Sulu sultan decries alleged Palace extradition plan
MANILA, Philippines—The camp of Sulu Sultan Jamalul Kiram III on Monday accused Malacañang of secretly plotting to surrender the sultan and his followers to Malaysian authorities, citing the previous extradition of Moro leader Nur Misuari from Malaysia as a precedent.
The sultanate’s spokesman, Abraham Idjirani, warned that the move would likely trigger “violent results in Mindanao.”
“It would mean deception on the part of the government which had signed a peace deal with our Muslim brothers just recently,” Idjirani said.
At a news conference at their home on Monday, Princess Jacel Kiram, daughter of the sultan, told reporters the supposed government plan to extradite Kiram and his followers was going to happen soon.
“(All) has been quiet on the Sabah issue for some time until an insider informed us that the government plans to turn us over to the Malaysian government,” Jacel said.
She said the extradition would have no legal basis since those to be extradited should be facing charges in another country, which at this moment they are not.
Despite the absence of an extradition treaty with Malaysia, the government may use the case of Moro National Liberation Front Chairman Nur Misuari who was extradited from Malaysia to the Philippines in 2001 as a precedent, Jacel said.
Malacañang, however, advised the camp of the sultan to stop speculating about their extradition to Malaysia in connection with the Sabah crisis in February.
“That’s just a claim,” presidential spokesman Edwin Lacierda said in a Malacañang briefing. “Let’s wait for an official statement from us. I don’t want to dignify any statement coming from the Kirams.”
Lacierda also refused to comment on how the country could apply the Mutual Legal Assistance Treaty with Malaysia to extradite the Kirams. He said he didn’t want to speculate on a statement from Kiram.
The Sabah crisis was triggered by the incursion of Crown Prince Agbimuddin Kiram, the sultan’s younger brother, and armed followers claiming to be members of the Royal Sultanate Army into Lahad Datu town in Sabah in February to assert their historical claim to the disputed territory.
More than 70 killed
The ensuing fighting killed more than 70 people, mostly Kiram’s followers, and sent thousands of undocumented Filipinos fleeing Sabah.
But the camp of the sultanate claimed that 1,600 men, 80 percent of whom were armed, were still in Lahad Datu and waging “guerrilla warfare” against Malaysian forces.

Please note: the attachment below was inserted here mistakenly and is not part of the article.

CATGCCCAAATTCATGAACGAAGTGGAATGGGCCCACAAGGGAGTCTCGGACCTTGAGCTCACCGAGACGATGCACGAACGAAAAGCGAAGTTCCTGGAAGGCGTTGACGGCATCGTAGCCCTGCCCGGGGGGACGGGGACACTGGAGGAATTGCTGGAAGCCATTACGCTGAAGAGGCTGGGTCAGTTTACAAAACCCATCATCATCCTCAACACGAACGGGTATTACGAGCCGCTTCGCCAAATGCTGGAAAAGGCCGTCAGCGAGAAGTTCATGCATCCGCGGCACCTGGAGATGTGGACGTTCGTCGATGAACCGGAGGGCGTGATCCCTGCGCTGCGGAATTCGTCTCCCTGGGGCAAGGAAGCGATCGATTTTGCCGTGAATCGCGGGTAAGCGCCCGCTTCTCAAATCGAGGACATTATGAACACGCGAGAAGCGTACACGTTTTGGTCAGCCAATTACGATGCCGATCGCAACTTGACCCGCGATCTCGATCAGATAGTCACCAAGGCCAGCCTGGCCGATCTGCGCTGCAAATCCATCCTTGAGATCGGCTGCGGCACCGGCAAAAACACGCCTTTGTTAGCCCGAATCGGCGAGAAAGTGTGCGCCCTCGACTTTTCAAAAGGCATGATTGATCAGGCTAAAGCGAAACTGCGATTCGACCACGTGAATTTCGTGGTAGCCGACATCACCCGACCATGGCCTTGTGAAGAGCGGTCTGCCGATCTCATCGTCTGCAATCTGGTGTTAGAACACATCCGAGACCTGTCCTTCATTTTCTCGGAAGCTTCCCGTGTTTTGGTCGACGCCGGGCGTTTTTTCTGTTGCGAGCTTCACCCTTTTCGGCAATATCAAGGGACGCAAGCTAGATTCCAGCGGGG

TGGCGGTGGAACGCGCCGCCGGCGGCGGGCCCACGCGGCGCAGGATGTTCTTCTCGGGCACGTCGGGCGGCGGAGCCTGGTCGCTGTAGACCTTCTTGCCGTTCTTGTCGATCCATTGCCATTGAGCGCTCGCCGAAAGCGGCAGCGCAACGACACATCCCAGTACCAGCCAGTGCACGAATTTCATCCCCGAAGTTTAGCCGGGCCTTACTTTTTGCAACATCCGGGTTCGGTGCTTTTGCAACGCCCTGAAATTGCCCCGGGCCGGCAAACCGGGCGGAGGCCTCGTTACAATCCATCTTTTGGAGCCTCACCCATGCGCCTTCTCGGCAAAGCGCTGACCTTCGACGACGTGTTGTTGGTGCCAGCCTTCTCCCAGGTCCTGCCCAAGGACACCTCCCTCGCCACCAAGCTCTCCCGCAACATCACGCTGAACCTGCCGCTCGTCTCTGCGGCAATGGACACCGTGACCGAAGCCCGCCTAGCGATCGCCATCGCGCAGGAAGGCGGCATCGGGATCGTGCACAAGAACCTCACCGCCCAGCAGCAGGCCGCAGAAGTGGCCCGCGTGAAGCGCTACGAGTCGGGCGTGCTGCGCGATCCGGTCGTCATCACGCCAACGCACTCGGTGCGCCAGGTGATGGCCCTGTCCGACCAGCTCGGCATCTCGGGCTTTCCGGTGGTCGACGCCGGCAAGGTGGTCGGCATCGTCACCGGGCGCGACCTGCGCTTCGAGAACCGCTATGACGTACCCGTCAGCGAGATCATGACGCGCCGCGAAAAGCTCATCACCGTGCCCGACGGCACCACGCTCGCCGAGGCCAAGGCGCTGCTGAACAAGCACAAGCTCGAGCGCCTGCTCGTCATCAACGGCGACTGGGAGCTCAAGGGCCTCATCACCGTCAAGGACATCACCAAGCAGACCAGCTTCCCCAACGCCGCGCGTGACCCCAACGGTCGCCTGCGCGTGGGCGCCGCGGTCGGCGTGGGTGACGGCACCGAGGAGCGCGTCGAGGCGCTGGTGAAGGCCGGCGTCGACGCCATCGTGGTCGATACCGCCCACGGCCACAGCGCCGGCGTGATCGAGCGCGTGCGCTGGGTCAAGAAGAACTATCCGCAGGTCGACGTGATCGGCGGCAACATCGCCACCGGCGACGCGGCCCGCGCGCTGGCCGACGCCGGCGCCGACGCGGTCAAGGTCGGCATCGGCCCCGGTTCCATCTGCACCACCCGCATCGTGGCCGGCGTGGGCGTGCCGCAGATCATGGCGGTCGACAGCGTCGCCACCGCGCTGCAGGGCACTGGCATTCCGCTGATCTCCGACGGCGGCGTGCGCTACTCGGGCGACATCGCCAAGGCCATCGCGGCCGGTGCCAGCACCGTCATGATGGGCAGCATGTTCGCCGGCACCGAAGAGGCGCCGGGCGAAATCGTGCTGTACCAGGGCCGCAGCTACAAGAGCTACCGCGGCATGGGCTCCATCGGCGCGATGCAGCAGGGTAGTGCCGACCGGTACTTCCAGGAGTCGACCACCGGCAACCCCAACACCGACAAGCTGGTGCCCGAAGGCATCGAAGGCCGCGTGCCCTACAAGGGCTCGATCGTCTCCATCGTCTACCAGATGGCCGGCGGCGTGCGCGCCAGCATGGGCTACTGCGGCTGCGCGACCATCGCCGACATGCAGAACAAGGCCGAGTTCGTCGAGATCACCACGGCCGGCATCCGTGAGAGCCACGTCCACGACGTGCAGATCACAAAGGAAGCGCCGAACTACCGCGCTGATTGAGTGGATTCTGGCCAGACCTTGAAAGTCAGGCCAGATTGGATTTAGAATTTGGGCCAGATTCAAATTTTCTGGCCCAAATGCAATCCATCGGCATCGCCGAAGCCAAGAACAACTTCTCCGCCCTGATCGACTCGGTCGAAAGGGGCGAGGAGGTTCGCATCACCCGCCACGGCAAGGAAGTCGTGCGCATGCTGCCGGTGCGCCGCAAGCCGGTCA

The Kirams earlier welcomed the Philippine government’s plan to file charges against them for conspiring to instigate the Sabah incursion.
Jacel said the Kirams were willing to face the charges in the Philippines even if it was obvious that Malacañang was singling them out.
“The government was not able to help us in our fight to recover what’s ours and now they want to give us up to those who occupy our territory,” Jacel said.
Idjirani said that turning them over to Malaysia would mean the government was giving up the country’s longstanding claim to Sabah.
“What we worry about is after creating a peaceful environment in Mindanao, there will be radical and violent results because of their plans. The Muslim community might be divided once again,” Idjirani said.
Volunteers Against Crime and Corruption (VACC) chair Martin Dino expressed support for the Kirams, saying the issue of Sabah should be resolved peacefully.
“We are saddened by the information about this extradition. It would be opposed to what this government is pushing for,” Dino told reporters.
After violence erupted between Malaysian forces and Kiram’s followers in March, President Aquino tasked key Cabinet members to conduct a comprehensive study on the centuries-old claim of the sultanate to Sabah.
Lacierda said he had yet to confirm from Justice Secretary Leila de Lima if Mr. Aquino had been furnished a copy of the National Bureau of Investigation’s report on the incident.
“Wait, there is an investigation, and I am not privy to the investigation report itself or what the content is,” he said over the possibility of conspiracy in the incursion. “So I cannot speculate on the content of the report.”
As violence escalated in Sabah in early March, Mr. Aquino spoke of the alleged involvement of the Arroyo administration in the conspiracy, and said that cases were being “built up” against the culprits.
Former National Security Adviser Norberto Gonzales, former Tarlac Rep. Jose Cojuangco and his wife Margarita, and the Moro National Liberation Front were implicated as financiers of the Kirams’ incursion into Sabah. But they strongly denied this.
The President indicated that the Kirams and the conspirators would face charges later.
Originally posted: 5:36 pm | Monday, June 10th, 2013
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